Lena Segal died before I was born. She lived to an old age. In my mind, though, Lena is forever young: a great-grandmother whose image sits outside of time, just as she appears in the handful of old photographs that have been passed down in the family. In one, a girl with dark hair and thick eyebrows cradles a violin and looks up out of the corner of her eye with a mischievous half-smile. In others — one in a high school valedictorian’s uniform, another in a diaphanous, off-the-shoulder white dress — she gazes dreamily into the camera.
My religious upbringing came from my mother, a devout enough Christian to have at one point attended divinity school intending to become an Episcopal priest. It wasn’t until I was well into adulthood that I learned of the Jewish ancestry on my father’s side. It wasn’t a deliberately kept secret; my father is an agnostic and not particularly interested in genealogy, so it had never come up.
Only later — after I had traveled to the Levant as a journalist and had walked through the narrow streets of the Old City in Jerusalem and the souks in Nablus, eventually settling in Beirut — did I learn of Lena’s paternal grandfather, a man who had left his own home to live in Palestine in the last decades of the Ottoman era.
Lena’s parents were both Jews who came to the U.S. in the late 19th century from what is now Poland and Latvia or possibly Lithuania but was then marked on census forms as “Russia.” Lena married a Christian boy and was, for a time, disowned by her father for it, although he thawed after the birth of his first grandchild, my grandmother.
I learned of this history from an interview one of our relatives had recorded with Great-Grandma Lena a few years before her death.
“My grandfather on my father’s side was a rabbi, and he and my grandmother never came to this country,” Lena — by then Lena Moore — says in the recording. She had a gentle, humorous voice with a pronounced Midwestern accent from her girlhood in Minnesota, which seemed at odds with the distinctly Old World face I knew from her photos. “All I know about them was that they went to Jerusalem, and they lived there until they died. We never heard from him, but my father used to write to him, I think, using the Hebrew language.”
She added as an aside, with a chuckle, “You wouldn’t think when you know me that I would have had a grandfather who was a rabbi, would you?”
I didn’t know her, so I took her word for it. And, for a while, all I knew about Lena’s grandfather was just that: He was our rabbi in the attic. The man named Wolf Segal — perhaps Szczesny, originally, though even Lena was not too clear on that point — has since been an object of fascination and unease for me, a descendant who also ended up living in the Levant. While I have not yet discovered much more about his life, I have learned about the place and time in which he lived.
I don’t know when exactly Wolf Segal and his wife (whose name Lena didn’t know) moved to Palestine, but he almost certainly arrived in the last three decades of the 19th century. (Believe me, I tried to learn as much as possible! I asked my relatives if my ancestor’s letters from Jerusalem might have survived, but as far as anyone knew, they had not. I searched on genealogy sites, but the couple of possible leads I found there were inconclusive and didn’t give the answers I was really trying to get at, so I turned to the historical record.) He thus could have been part of the so-called Old Yishuv: Jews who were present in Palestine before the 1880s. He also could have been a later migrant, one of many Jews moving from Europe after the pogroms that began in 1881 in the Russian Empire and the subsequent rise of Zionism. But even Jews who arrived in Palestine after the pogroms were not uniformly or even mostly Zionists ideologically.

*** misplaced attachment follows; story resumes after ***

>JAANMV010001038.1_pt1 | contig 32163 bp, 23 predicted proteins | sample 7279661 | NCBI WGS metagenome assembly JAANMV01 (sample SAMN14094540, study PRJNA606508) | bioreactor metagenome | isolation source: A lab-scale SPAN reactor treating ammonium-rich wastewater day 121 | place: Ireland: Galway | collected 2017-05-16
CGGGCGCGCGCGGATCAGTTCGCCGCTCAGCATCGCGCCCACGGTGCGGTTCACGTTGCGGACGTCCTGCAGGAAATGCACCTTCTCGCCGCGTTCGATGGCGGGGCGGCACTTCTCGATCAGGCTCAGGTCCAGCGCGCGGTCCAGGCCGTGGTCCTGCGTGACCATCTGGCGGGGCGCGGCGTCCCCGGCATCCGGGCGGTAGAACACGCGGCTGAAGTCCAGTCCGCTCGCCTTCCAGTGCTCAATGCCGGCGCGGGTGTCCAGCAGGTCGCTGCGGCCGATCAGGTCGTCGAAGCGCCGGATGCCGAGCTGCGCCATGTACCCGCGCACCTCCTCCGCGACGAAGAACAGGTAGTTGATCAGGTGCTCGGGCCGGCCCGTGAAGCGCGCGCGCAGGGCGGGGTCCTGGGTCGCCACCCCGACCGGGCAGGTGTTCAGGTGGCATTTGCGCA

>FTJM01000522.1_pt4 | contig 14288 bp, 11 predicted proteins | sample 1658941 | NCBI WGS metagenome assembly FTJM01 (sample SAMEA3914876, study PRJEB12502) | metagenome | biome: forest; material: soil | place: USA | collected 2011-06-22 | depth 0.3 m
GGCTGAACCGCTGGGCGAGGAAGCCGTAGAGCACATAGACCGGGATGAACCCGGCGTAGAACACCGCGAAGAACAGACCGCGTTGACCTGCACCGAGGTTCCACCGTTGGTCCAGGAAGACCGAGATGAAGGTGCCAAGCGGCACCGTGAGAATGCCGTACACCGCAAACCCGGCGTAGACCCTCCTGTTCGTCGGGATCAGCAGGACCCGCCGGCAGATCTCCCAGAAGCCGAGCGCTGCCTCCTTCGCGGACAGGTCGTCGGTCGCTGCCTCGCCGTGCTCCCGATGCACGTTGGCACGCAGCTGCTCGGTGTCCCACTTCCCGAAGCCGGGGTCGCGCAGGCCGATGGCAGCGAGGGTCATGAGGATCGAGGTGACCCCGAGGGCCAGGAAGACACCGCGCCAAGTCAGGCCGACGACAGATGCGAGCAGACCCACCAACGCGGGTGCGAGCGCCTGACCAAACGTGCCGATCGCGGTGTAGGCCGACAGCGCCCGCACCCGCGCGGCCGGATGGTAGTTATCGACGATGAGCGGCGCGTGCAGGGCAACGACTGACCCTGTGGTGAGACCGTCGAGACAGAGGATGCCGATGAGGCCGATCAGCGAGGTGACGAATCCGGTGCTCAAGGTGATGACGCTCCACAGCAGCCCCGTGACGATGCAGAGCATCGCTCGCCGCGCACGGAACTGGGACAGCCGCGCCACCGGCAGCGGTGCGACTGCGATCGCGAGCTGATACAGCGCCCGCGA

“Some 30,000 [Jews] arrived within a decade,” explained Yair Wallach, a senior lecturer at SOAS University of London who studies Ottoman-era Palestine, “and of these about 2,000 were kind of the Zionist prototype, and the rest were not.” The rest had different, complex motives, he added, largely related to “poverty and persecution” but not necessarily linked to a political project.
New arrivals during the late Ottoman period sat along a “spectrum,” rather than being split in some sort of “dichotomy,” as Wallach noted. “But they were much more migrant than settler in the sense of coming with the idea of supplanting and removing the local population or introducing a different political order.”
Given that my ancestor was a rabbi, he may have felt drawn to Jerusalem by personal religious devotion alongside any political and economic factors affecting his life in Europe. He may have been one of the Orthodox Ashkenazic Jews at the time who were, in fact, hostile to Zionism’s aspirations for a Jewish state because in their view “only the end of history as manifested in the coming of the messiah could bring about the termination of ‘exile’ and its attendant sufferings,” as Zachary Lockman wrote in “Comrades and Enemies,” a book on the interactions between Arab and Jewish workers in Palestine before 1948.